“The seven-year-old me would be beside herself,” says Jessica Misener, as she considers her current role as Deputy Editorial Director at news and entertainment website BuzzFeed. “I wanted to be a writer from the age of six or seven,” she says. “I would spend hour furiously writing short stories in notebooks and making my mom read them. I was a voracious reader and loved everything about words, and I’m so lucky now to get to edit and write for a living.”
“There’s a special camaraderie that comes with the pressure cooker environment of the IB,” she recalls. “My favourite part was watching classic movies in Theory of Knowledge (TOK) and discussing them afterwards – and then that blissful feeling after graduation when you’re actually clutching your diploma in your hands.”
But she walked away with more than a certificate. Jessica’s IB studies also provided her with valuable lifelong skills.
“My plan after finishing my Masters was to do a PhD and become a professor,” she says. “I applied to some programs, but I didn’t get into Yale, which was my number one choice. That was a crossroads for me–did I love academic study enough to move to a new school and devote the next decade, and the rest of my life, to its pursuit?”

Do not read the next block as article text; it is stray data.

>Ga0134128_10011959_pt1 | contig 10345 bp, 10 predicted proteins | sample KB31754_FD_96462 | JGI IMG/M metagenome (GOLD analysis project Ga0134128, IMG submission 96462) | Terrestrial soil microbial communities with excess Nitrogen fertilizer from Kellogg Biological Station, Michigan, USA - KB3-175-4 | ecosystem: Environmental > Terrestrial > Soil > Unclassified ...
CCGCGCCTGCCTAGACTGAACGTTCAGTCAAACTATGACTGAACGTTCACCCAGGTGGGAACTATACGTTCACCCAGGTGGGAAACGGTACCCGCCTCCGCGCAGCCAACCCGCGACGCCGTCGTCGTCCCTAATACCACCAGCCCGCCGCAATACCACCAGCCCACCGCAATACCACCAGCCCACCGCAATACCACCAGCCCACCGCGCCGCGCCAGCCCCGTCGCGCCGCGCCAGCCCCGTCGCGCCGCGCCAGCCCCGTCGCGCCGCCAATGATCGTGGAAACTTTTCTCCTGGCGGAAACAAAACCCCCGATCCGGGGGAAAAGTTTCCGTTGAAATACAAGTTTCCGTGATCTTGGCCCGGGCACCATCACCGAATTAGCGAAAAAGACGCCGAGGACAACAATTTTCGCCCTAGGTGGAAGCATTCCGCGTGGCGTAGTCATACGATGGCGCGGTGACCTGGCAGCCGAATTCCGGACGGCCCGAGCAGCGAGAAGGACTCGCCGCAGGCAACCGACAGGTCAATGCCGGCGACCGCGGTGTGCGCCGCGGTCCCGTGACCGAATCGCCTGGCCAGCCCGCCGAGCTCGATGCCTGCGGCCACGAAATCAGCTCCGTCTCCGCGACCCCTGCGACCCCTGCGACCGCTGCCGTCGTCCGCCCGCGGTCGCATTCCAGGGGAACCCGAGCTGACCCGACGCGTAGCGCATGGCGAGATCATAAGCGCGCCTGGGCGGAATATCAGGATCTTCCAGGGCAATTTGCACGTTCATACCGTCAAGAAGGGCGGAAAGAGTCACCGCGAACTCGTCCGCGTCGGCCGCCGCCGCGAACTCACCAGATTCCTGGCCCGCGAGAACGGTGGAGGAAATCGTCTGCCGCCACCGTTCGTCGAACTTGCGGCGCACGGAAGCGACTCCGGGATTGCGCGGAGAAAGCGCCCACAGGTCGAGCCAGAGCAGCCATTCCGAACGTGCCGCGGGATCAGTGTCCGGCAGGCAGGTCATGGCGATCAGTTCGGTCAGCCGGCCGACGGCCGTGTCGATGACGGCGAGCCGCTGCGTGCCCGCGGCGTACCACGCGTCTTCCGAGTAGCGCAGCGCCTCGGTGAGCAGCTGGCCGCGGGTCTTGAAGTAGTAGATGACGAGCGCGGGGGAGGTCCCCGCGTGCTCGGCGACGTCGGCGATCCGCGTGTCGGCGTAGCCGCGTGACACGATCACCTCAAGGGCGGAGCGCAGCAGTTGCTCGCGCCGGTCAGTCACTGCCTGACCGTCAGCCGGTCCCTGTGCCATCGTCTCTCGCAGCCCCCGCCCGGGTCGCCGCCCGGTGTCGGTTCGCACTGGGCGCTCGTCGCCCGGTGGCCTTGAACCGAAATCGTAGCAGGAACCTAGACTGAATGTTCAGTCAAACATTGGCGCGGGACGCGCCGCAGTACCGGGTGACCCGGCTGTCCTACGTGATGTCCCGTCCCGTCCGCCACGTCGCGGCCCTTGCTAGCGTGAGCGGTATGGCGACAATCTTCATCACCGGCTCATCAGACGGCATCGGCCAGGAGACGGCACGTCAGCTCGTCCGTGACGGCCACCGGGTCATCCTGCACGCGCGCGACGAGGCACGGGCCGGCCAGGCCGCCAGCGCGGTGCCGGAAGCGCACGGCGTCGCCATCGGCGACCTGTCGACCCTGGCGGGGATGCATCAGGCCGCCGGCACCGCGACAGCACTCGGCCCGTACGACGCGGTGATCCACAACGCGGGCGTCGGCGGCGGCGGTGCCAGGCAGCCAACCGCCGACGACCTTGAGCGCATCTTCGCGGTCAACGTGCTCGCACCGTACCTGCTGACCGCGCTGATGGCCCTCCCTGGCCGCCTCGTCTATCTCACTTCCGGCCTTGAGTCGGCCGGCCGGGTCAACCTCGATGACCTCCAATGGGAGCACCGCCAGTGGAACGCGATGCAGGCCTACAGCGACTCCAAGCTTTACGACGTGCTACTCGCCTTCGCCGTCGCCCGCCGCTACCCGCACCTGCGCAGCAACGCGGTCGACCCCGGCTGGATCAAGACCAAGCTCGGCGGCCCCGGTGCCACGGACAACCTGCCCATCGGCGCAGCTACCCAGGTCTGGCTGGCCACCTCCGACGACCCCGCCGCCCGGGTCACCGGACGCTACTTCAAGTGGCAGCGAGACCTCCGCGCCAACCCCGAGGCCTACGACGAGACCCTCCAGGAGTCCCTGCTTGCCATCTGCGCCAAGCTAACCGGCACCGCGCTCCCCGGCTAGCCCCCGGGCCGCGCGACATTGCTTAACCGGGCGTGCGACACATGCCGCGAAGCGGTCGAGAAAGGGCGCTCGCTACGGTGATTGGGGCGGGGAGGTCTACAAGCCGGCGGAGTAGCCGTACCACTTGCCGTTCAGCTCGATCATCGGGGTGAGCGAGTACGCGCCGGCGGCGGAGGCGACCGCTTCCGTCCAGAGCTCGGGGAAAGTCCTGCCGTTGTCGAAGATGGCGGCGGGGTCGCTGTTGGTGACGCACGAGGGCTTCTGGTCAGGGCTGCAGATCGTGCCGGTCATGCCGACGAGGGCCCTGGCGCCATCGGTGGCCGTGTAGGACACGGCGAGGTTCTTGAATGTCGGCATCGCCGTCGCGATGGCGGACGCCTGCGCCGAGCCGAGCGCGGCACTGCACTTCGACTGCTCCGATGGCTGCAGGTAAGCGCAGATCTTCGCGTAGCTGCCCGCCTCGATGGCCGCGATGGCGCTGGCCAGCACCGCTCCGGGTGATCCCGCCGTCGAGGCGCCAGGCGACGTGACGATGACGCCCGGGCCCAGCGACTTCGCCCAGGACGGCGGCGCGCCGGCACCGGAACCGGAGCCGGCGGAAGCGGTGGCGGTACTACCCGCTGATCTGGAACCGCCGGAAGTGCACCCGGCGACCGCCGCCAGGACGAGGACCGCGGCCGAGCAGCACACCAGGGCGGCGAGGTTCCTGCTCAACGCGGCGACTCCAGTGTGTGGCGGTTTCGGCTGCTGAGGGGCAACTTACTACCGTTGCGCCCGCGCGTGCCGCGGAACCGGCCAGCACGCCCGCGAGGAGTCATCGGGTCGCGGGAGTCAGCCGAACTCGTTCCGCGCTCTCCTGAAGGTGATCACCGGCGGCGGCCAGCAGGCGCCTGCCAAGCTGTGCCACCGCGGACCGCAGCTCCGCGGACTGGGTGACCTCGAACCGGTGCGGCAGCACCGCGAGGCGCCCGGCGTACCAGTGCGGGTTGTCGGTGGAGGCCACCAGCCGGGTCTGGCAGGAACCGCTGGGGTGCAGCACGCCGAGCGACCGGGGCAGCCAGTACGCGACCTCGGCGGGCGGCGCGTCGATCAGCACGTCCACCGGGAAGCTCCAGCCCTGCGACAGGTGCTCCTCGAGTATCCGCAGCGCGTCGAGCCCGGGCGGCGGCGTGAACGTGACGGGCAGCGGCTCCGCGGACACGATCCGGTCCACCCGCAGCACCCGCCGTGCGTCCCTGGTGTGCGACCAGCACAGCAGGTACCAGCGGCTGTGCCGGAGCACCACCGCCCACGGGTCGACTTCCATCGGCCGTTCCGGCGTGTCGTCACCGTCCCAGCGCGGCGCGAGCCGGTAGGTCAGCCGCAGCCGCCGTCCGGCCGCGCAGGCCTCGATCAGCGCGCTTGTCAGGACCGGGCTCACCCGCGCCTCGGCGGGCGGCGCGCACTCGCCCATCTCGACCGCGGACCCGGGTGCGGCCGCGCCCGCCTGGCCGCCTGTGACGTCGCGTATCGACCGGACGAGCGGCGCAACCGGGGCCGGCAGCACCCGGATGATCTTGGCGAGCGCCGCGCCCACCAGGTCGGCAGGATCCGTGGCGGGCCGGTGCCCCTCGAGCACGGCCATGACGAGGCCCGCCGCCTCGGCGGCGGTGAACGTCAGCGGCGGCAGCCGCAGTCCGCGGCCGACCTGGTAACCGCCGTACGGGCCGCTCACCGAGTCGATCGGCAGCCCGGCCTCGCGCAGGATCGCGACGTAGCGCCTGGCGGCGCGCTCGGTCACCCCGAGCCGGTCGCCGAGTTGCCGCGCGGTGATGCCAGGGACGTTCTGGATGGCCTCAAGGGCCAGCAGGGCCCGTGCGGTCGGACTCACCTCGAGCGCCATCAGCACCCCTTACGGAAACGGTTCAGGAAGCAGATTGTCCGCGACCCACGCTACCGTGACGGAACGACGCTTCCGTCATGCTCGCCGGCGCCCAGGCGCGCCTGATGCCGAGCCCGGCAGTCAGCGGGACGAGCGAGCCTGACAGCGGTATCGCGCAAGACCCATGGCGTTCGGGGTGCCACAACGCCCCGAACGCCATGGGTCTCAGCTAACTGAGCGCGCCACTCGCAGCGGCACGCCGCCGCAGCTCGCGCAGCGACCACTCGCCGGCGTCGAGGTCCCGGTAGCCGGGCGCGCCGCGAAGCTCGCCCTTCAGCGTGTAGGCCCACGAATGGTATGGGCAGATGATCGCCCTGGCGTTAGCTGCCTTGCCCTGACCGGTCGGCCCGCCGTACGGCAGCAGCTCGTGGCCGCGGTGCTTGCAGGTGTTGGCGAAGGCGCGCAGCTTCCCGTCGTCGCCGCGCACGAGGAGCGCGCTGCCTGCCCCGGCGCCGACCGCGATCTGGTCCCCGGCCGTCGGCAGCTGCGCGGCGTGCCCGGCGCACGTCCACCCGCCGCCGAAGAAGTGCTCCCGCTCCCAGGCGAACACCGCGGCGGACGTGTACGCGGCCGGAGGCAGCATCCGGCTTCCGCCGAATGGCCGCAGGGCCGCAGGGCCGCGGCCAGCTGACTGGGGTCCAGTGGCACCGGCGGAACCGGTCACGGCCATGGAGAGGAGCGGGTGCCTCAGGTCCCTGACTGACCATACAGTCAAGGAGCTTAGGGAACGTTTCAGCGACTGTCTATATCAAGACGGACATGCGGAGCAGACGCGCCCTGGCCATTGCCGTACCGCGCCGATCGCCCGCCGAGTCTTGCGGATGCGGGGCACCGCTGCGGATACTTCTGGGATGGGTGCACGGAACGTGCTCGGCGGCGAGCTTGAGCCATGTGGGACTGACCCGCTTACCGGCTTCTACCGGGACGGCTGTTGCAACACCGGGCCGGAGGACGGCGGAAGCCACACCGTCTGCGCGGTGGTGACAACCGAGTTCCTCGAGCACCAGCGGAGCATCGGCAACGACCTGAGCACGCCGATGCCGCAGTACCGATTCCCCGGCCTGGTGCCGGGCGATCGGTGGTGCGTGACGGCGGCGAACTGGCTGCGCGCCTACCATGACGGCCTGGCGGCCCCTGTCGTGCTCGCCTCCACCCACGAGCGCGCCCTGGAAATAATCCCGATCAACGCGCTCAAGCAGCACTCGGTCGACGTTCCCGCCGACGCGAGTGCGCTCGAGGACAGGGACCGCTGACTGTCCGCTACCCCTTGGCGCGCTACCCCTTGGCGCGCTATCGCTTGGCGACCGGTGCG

Ultimately, Jessica decided to begin writing again. She took a position at Yale’s rare book library and spent her evenings and weekends as a freelance writer, before securing a full-time media role in New York. Her journalism career has proved equally diverse, and she’s covered an eclectic range of topics, including contributions to Rolling Stone and Cosmopolitan magazines. For the last two years, Jessica has worked at BuzzFeed, known for its irreverent mix of humorous lists, celebrity gossip, picture stories and breaking news. She has experienced first-hand how technology shapes our world.
“We’re undeniably more connected than ever, to the extent that social media is real-life communication: it’s not a cottage industry, nor in my view is it diminished in some way by the fact that we are communicating behind screens,” she says. “Facebook, Snapchat, Instagram: these things are the future of interpersonal interaction, so I see no need in decrying them as modern scourges.”
However, she’s wary that it can go too far: “I don’t think social media is a bad thing at all, but I do push back against the constant pressure to ‘share’ every detail of your life to a virtual audience. It turns relationships into performances, and intimate social settings into ‘see how cool my life is!’ placards,” she says.
In her fast-changing environment, Jessica is unsure what the next 10 years holds. But, as long as she can have a daily positive impact on someone’s life, she knows she’s heading in the right direction: “Whether it’s by volunteering, listening or just writing something that makes people smile, I’ll feel satisfied,” she says.